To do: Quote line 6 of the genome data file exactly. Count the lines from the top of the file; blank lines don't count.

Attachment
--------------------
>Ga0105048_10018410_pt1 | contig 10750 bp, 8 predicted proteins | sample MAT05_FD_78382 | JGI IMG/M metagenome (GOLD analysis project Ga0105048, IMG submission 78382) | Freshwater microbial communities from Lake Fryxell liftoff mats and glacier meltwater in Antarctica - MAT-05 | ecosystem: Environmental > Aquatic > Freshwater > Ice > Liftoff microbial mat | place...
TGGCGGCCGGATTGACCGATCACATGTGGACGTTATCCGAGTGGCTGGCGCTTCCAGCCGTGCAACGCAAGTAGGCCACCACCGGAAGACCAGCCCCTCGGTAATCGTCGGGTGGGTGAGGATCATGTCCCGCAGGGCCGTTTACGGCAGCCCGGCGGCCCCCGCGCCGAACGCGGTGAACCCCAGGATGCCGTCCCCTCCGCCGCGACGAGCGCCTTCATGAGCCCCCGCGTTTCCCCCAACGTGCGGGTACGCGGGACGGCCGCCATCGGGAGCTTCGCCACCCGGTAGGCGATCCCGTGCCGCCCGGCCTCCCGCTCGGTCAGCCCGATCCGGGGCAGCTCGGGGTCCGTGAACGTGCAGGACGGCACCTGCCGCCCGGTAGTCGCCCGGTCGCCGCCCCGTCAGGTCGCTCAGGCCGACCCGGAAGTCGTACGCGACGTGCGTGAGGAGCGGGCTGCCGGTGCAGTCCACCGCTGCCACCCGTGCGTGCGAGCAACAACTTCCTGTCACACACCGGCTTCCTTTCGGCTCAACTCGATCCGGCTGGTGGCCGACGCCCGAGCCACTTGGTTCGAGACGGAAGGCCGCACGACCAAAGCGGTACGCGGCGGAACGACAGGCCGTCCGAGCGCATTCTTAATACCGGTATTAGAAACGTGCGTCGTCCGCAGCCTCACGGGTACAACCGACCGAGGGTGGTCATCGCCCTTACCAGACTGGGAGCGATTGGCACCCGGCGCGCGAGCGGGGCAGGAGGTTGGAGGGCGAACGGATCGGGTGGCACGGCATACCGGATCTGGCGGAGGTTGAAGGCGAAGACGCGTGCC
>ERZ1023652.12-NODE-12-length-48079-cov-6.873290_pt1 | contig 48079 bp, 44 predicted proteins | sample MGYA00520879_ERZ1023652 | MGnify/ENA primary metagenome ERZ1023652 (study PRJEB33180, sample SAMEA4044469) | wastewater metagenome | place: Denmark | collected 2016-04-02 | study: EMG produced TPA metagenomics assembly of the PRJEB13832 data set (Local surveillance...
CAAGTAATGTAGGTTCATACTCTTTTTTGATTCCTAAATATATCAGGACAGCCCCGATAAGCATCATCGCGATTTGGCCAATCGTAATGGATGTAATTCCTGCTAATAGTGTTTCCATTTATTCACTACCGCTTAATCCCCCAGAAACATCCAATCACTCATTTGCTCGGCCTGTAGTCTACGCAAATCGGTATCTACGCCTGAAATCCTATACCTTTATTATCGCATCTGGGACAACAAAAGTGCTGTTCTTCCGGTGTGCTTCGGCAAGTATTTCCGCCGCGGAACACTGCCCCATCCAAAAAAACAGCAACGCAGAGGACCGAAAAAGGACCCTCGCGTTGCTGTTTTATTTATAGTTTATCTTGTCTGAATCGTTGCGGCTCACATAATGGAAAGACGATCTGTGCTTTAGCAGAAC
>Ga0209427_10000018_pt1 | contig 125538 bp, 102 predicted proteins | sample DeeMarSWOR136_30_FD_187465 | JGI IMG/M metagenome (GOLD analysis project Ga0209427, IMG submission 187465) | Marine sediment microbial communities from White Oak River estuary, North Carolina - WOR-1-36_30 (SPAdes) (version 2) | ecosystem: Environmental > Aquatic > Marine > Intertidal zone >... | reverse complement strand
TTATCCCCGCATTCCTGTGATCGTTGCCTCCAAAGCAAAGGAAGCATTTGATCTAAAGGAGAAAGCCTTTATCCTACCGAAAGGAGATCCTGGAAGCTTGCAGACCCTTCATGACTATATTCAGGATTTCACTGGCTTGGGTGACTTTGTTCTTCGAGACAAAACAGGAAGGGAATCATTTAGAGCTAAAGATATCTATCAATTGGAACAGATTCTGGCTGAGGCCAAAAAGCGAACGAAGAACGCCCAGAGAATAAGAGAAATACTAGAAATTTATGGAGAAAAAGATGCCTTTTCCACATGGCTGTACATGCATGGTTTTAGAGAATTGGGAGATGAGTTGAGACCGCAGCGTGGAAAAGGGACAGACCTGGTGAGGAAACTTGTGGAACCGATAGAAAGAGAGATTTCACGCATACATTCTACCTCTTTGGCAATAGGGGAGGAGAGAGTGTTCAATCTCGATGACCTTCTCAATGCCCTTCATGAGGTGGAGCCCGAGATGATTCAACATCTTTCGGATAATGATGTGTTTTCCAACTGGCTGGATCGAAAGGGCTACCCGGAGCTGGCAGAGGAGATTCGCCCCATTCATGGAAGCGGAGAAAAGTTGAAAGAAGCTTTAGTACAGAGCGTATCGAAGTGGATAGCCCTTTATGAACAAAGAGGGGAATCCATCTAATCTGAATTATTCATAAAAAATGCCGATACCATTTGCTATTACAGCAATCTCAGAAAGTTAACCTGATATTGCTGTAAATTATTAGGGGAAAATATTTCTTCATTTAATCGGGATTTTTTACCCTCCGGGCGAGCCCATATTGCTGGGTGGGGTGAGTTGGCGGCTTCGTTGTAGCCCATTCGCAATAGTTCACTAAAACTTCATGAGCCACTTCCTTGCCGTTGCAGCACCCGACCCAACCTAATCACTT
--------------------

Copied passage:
TTATCCCCGCATTCCTGTGATCGTTGCCTCCAAAGCAAAGGAAGCATTTGATCTAAAGGAGAAAGCCTTTATCCTACCGAAAGGAGATCCTGGAAGCTTGCAGACCCTTCATGACTATATTCAGGATTTCACTGGCTTGGGTGACTTTGTTCTTCGAGACAAAACAGGAAGGGAATCATTTAGAGCTAAAGATATCTATCAATTGGAACAGATTCTGGCTGAGGCCAAAAAGCGAACGAAGAACGCCCAGAGAATAAGAGAAATACTAGAAATTTATGGAGAAAAAGATGCCTTTTCCACATGGCTGTACATGCATGGTTTTAGAGAATTGGGAGATGAGTTGAGACCGCAGCGTGGAAAAGGGACAGACCTGGTGAGGAAACTTGTGGAACCGATAGAAAGAGAGATTTCACGCATACATTCTACCTCTTTGGCAATAGGGGAGGAGAGAGTGTTCAATCTCGATGACCTTCTCAATGCCCTTCATGAGGTGGAGCCCGAGATGATTCAACATCTTTCGGATAATGATGTGTTTTCCAACTGGCTGGATCGAAAGGGCTACCCGGAGCTGGCAGAGGAGATTCGCCCCATTCATGGAAGCGGAGAAAAGTTGAAAGAAGCTTTAGTACAGAGCGTATCGAAGTGGATAGCCCTTTATGAACAAAGAGGGGAATCCATCTAATCTGAATTATTCATAAAAAATGCCGATACCATTTGCTATTACAGCAATCTCAGAAAGTTAACCTGATATTGCTGTAAATTATTAGGGGAAAATATTTCTTCATTTAATCGGGATTTTTTACCCTCCGGGCGAGCCCATATTGCTGGGTGGGGTGAGTTGGCGGCTTCGTTGTAGCCCATTCGCAATAGTTCACTAAAACTTCATGAGCCACTTCCTTGCCGTTGCAGCACCCGACCCAACCTAATCACTT